E-cigarettes aren't "tobacco products," but to the Washington, D.C., city council, that's just semantics. The proposed 2016 budget includes an amendment to "include 'vapor products' in the term 'other tobacco product,'" a change that, if passed, will allow the city to tax e-cigarettes at the same rate as their combustable forebears. According to an August 2014 memo from the Office of Tax and Revenue, "the rate of tax applicable to wholesale sales of other tobacco products is 70%."
D.C. has already experienced firsthand the effects of excise tax hikes. When it raised the tax on cigarettes by 25 percent in 2009, instead of revenue increases, the city lost income. As Reason's J.D. Tuccille noted, "Politicians simultaneously want to maximize revenue and raise taxes so high that they discourage…socially unacceptable tobacco consumption. Those are not compatible goals."
High excise taxes cause consumers to take their dollars elsewhere, Tuccille argues. And D.C. vape shop owners see that reality as the end of the line for their burgeoning businesses.
"That would double our prices, at least, and make it very difficult to stay in business," says Eric Miller, owner of DC Vape Joint, one of the handful of local shops specializing in e-cigs. "There's no way people are going to spend double the price for the same thing they've been getting. They'll just go to Virginia or Maryland, or they'll go online."
Sean Robinson, owner of District Vape, echoed Miller's concerns: "The tax is really geared toward big tobacco, which can take the hit," he says, but "mom-and-pop shops" like his won't survive if the budget passes in its current form. Several of the more ubiquitous e-cig brands (like Blu) are owned by tobacco conglomerates, but shops like Miller's and Robinson's specialize in smaller boutique brands.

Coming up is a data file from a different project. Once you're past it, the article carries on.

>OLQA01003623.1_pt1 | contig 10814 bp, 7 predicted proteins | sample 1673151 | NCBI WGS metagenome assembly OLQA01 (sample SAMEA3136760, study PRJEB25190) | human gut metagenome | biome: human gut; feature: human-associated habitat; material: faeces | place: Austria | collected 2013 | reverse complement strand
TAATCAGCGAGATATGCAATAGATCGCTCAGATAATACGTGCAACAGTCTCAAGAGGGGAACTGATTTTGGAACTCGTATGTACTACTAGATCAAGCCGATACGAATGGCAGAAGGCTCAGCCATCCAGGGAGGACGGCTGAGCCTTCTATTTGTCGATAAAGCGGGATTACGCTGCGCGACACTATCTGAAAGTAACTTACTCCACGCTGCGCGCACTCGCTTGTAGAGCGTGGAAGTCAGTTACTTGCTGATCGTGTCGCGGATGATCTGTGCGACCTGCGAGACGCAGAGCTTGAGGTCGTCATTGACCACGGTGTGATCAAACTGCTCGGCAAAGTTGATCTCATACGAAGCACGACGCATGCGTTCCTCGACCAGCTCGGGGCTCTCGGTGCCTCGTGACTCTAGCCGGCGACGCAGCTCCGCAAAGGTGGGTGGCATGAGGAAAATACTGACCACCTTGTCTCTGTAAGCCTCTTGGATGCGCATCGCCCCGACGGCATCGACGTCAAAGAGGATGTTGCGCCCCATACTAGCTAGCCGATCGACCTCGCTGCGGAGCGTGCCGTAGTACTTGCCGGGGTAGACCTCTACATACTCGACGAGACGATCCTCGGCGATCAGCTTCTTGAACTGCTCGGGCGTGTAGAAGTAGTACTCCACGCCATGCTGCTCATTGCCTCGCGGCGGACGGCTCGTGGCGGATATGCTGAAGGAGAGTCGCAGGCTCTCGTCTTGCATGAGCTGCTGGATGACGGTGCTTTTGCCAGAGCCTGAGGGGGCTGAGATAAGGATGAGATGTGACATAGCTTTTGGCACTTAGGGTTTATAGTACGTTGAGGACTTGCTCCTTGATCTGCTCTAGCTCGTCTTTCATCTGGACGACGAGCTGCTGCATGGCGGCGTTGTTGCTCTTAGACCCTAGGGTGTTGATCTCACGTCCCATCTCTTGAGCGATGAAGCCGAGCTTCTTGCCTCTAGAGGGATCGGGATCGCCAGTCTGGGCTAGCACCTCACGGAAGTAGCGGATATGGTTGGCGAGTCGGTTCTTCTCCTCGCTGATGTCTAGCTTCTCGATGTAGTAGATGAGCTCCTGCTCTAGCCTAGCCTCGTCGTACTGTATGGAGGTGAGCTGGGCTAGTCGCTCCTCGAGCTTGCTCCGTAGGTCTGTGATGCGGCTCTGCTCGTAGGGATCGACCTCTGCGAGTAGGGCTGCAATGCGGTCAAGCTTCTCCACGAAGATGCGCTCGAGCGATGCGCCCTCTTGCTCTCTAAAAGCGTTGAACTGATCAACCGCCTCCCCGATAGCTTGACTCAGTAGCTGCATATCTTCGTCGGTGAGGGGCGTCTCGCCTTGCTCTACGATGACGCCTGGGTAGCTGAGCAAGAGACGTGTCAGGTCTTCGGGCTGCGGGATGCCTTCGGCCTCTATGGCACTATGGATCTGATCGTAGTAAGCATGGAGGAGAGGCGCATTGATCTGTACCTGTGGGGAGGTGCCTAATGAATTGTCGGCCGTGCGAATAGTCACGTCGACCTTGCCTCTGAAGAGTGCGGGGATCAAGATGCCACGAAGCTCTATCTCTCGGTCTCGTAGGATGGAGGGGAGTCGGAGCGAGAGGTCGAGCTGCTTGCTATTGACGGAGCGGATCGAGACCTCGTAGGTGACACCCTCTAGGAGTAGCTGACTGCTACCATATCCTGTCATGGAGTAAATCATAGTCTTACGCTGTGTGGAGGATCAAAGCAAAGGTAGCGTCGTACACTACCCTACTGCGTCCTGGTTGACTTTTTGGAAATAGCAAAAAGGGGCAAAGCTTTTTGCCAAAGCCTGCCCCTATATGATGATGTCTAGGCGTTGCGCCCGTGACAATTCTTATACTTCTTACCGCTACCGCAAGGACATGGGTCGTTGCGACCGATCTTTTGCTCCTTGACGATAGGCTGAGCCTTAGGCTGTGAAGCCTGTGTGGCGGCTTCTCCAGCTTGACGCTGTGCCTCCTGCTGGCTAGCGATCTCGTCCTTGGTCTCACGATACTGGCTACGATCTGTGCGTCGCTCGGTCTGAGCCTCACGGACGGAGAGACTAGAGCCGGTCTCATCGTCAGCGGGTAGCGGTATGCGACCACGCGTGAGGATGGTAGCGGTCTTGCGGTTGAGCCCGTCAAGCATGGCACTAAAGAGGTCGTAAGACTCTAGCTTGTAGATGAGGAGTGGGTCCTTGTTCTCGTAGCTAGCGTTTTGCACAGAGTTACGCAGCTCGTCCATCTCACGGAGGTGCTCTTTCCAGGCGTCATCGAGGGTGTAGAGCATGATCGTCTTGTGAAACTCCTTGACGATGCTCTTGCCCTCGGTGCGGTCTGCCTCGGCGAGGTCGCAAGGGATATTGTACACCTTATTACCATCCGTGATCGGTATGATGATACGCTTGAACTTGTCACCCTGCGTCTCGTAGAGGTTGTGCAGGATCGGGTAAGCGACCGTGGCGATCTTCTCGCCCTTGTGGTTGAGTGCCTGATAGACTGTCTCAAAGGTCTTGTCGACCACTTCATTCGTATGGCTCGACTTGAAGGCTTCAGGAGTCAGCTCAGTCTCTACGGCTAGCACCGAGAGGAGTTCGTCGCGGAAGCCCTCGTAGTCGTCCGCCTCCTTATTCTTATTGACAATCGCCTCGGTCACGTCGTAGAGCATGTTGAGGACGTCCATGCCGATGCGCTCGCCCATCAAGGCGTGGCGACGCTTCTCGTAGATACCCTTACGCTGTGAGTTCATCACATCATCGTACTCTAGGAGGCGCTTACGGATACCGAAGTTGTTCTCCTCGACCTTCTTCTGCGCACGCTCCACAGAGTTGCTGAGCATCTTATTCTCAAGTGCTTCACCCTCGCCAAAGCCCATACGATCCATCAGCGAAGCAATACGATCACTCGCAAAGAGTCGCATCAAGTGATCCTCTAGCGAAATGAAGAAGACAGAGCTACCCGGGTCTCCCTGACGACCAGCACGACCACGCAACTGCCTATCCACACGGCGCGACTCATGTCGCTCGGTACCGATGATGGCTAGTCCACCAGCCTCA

"Taxes like this hand the market over to the bigger companies," says Alex Clark, legislative director of the Consumer Advocates for Smoke-Free Alternatives Association (CASAA).
The CASAA website features a post asking visitors to call and voice their concerns to the D.C. Council, and Miller and Robinson have been asking the same of their customers. But Robinson says he doesn't think the Council realizes the effect the change will have on local businesses like his.
The D.C. budget amendment isn't the first time lawmakers have tried to morph the definition of "tobacco" to include e-cigarettes. In January, an Arkansas state representative introduced a dedicated vaping tax, which is still under consideration. And in December of last year, Reason's Jacob Sullum reported on an attempt by three members of Congress to retroactively include e-cigs in a Master Settlement Agreement (MSA) that resolved state lawsuits against the tobacco industry by restricting Big Tobacco's ability to advertise. As Sullum pointed out, the maneuver wouldn't work:
First, as Michael Siegel notes on his tobacco policy blog, the MSA defines a cigarette, in part, as a product that contains tobacco. E-cigarettes do not contain tobacco. Durbin et al. argue that they sorta do, "because their key ingredient is nicotine, which is produced from tobacco leaves." By the same logic, THC is marijuana, quinine is cinchona bark, electricity is coal, milk is a cow, and maple syrup is a tree.
The D.C. Council is scheduled to vote on the proposed budget June 30.
Check out Reason's coverage of the New York e-cig ban: